Standing on the land that he expected to lose, Mr Abu Amsha began questioning the conflicting role played by the church in his community.

"If these monks cared about us, they would help us save our land," he said.

"It's not just about X-number of dunums being confiscated. It's a matter of our national homeland being taken away, piece by piece."

hnaylor@thenational.ae

 

 

 

 

 

 

 

 

 

 

 

 

 

 

 

 

 

 

 

 

 

 

 

 

 

 

 

 

 

 

 

 

On one side will be villages largely made up of Palestinian Christian landowners who stand to lose access to 3,000 dunums (241 acres) of ancestral farmland when the fence is completed. On the Israeli side will be the 19th-century Cremisan monastery and the monks who run its popular winery. POPULAR WITH WHOM? Despite repeated petitions and protests against the barrier by landowners and clergymen, the foreign-born monks who come from the Salesian order, have remained silent. It is a decision that many here regard as driven by the bottom line, not Palestinian rights.

"They have a wine-making business here, and everyone is suspicious that they want to be on the Israeli side when the wall is built so they can gain better access to Jerusalem," said Nader Abu Amsha, 50, a resident of the neighbouring town of Beit Jala, whose olive orchards near the monastery would be cut off by the barrier.

According to maps showing the barrier's current route, the monastery, its agricultural land and more than 200 acres of private Palestinian land would fall on the Israeli side. Palestinians divided from their land would be required to ask for Israeli permits to reach it.

Villagers near Cremisan say the eight-metre-high fence would be used by Israel to expand onto their land from the East Jerusalem settlement of Gilo, which is located on a hill adjacent to the monastery.

At the same time, they suspect the monks have also received perks for their muted stance. Israeli authorities have been building a new, private road that directly links the monastery to Jerusalem HOW FAR AWAY. Previously, the monks had to travel and ship their wine products into Israel through Israeli checkpoints.

The monks' new road is partly built on top of private land owned by Palestinians from the village of Walajeh.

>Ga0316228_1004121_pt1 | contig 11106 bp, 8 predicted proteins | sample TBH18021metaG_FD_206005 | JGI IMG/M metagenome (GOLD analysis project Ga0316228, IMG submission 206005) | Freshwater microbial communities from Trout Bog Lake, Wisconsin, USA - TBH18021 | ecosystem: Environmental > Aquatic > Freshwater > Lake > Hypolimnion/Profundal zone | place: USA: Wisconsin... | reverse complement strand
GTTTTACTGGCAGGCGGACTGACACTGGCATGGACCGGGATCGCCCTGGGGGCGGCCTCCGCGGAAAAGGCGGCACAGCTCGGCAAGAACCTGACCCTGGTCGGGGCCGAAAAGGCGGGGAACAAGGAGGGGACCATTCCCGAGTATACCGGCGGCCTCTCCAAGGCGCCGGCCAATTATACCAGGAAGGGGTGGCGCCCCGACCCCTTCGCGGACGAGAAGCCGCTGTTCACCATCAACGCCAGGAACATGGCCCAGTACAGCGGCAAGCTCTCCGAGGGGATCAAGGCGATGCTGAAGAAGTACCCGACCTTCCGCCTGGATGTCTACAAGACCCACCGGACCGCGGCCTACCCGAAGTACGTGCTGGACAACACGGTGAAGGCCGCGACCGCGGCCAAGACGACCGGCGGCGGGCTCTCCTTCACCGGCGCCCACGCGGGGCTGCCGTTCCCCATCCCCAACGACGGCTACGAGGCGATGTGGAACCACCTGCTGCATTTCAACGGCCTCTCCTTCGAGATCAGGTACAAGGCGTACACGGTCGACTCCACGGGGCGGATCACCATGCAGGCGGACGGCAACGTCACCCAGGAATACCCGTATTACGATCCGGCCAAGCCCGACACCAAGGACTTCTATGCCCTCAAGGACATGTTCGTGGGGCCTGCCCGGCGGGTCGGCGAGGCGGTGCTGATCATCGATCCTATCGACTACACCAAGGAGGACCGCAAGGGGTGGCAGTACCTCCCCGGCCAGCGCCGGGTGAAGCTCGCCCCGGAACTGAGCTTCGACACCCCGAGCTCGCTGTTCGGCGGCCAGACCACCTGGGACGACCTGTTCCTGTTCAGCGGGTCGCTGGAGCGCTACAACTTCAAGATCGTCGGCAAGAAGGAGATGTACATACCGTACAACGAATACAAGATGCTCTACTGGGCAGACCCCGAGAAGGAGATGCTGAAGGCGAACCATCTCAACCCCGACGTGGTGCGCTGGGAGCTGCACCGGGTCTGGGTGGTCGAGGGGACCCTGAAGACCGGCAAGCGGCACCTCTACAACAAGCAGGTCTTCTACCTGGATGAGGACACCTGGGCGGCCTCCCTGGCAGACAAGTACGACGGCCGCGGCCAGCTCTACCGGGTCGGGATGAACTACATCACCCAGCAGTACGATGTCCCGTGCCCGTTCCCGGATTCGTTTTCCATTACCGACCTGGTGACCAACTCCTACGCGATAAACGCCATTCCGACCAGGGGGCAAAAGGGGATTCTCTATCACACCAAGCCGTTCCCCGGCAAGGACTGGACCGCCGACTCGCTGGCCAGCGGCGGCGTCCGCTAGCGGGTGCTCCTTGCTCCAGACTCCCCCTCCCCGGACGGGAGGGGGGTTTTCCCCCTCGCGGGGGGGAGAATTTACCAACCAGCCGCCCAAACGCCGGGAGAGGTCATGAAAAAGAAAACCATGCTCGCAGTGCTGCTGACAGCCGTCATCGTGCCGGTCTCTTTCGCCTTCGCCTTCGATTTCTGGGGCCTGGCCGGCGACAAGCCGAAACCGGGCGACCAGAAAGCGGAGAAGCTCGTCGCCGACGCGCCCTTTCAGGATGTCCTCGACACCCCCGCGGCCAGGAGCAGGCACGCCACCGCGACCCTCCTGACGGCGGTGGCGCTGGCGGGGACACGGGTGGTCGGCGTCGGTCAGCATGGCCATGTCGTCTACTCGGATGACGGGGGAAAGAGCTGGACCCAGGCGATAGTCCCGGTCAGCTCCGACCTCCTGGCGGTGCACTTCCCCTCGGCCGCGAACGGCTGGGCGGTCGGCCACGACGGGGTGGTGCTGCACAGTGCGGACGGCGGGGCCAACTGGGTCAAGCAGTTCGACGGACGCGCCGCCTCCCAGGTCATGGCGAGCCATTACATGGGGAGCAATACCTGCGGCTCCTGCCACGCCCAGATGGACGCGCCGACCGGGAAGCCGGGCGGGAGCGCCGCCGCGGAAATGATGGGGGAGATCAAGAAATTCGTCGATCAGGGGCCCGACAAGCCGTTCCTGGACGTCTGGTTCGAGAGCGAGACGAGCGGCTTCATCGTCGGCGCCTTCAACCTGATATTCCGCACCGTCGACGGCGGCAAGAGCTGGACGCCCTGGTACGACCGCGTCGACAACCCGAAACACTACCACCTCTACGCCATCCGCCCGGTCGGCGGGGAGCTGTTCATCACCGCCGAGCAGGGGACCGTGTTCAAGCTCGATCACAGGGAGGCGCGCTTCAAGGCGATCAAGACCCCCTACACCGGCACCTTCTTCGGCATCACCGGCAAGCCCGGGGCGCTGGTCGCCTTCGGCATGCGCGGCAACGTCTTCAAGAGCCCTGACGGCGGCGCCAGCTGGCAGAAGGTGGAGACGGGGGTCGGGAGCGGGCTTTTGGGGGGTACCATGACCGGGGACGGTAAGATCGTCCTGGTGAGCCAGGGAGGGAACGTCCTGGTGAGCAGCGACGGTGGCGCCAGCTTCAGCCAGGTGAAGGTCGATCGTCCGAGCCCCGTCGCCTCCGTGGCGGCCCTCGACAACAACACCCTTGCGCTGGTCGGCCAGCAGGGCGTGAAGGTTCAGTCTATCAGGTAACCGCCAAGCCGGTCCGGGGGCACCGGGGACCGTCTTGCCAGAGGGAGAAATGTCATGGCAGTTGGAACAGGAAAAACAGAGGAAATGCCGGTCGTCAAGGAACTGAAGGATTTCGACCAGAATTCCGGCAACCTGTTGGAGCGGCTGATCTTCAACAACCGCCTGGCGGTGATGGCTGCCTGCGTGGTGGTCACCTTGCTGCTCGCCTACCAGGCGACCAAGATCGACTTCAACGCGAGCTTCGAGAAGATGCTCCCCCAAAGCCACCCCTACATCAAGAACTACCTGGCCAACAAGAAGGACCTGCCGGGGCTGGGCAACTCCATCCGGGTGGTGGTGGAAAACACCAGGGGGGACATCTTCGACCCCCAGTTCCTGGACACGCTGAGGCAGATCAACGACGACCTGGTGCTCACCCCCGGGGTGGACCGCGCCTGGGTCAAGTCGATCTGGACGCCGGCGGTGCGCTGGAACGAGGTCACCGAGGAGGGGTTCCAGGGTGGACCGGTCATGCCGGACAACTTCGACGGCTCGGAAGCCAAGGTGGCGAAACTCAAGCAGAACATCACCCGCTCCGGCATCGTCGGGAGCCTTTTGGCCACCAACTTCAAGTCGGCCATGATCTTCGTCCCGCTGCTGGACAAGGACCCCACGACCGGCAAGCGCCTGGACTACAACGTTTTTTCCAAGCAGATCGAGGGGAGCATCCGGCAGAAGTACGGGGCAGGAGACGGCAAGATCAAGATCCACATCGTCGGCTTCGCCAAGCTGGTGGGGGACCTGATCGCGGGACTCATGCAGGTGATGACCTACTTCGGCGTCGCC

The monastery failed to respond to repeated requests for an interview. DID YOU ACTUALLY GO AND KNOCK ON THE DOOR?

Ghaith Nasser, a lawyer representing the Palestinian landowners, has filed a petition to the Israeli government contesting the barrier's route through Cremisan.

"The only justification that can be legitimate for such a road is if it's for security reasons, but that's not the case here," he said. "It's a private road for the private use of the monks that's on top of private Palestinian land."

Israel claims the barrier was needed for security purposes, but Palestinians call it a tool for grabbing land because roughly 80 per cent of its route falls inside territory occupied after the 1967 Arab-Israel war.

Palestinians from Cremisan's surrounding communities believe that pressure from the monks could convince Israel to reroute the fence. Israel, they say, would not want to be seen to be in conflict with the Catholic Church.

They cite the example of nuns, also Salesians, from a convent next to the monastery who successfully petitioned the Israeli authorities against the barrier's original path.

Their compound of farmland and schools would have fallen on the Israeli side of the barrier under the route first presented by Israel five years ago. After the nuns protested its path, Israel re-routed the fence so the convent's facilities would remain connected to the Palestinian villages they served. Despite repeated attempts over the last five years, however, officials from Beit Jala's municipality, clergymen and residents say they have tried and failed to get the monks' backing.

"People here know that if the monks stood with them, there's a good chance the wall wouldn't be going through the area at all," said Samia Zeit, head of Beit Jala Municipality's head of planning and zoning, whose family also owns land that will be cut off by the barrier.

She said residents and municipal officials have attempted to enlist support - to no avail - from the Vatican because it alone has the authority to pressure the Salesians on the issue.

A source in the Palestine Liberation Organisation (PLO) familiar with the issue confirmed that Mahmoud Abbas, PLO chairman and president of the Palestinian Authority, was preparing a letter to request support from the Vatican on the issue.

Despite repeated attempts, officials in the Vatican could not be reached for comment.

Ibrahim Shomali, Beit Jala's parish priest, said the Latin Patriarchate of Jerusalem also has made contact with the Vatican over the Cremisan issue, though he did not have details.

Mr Shomali has organised a weekly protest Mass on the soon-to-be-confiscated land near Cremisan. Local residents, clergymen of the Patriarchate and the Greek Orthodox Church and the Salesian nuns have attended - but not the monks.

"When we asked them why they don't help us with this issue, they said it's because they are waiting for a decision on the issue from the Vatican," he said.

Standing on the land that he expected to lose, Mr Abu Amsha began questioning the conflicting role played by the church in his community.

"If these monks cared about us, they would help us save our land," he said.

"It's not just about X-number of dunums being confiscated, It's a matter of our national homeland being taken away, piece by piece."

 

hnaylor@thenational.ae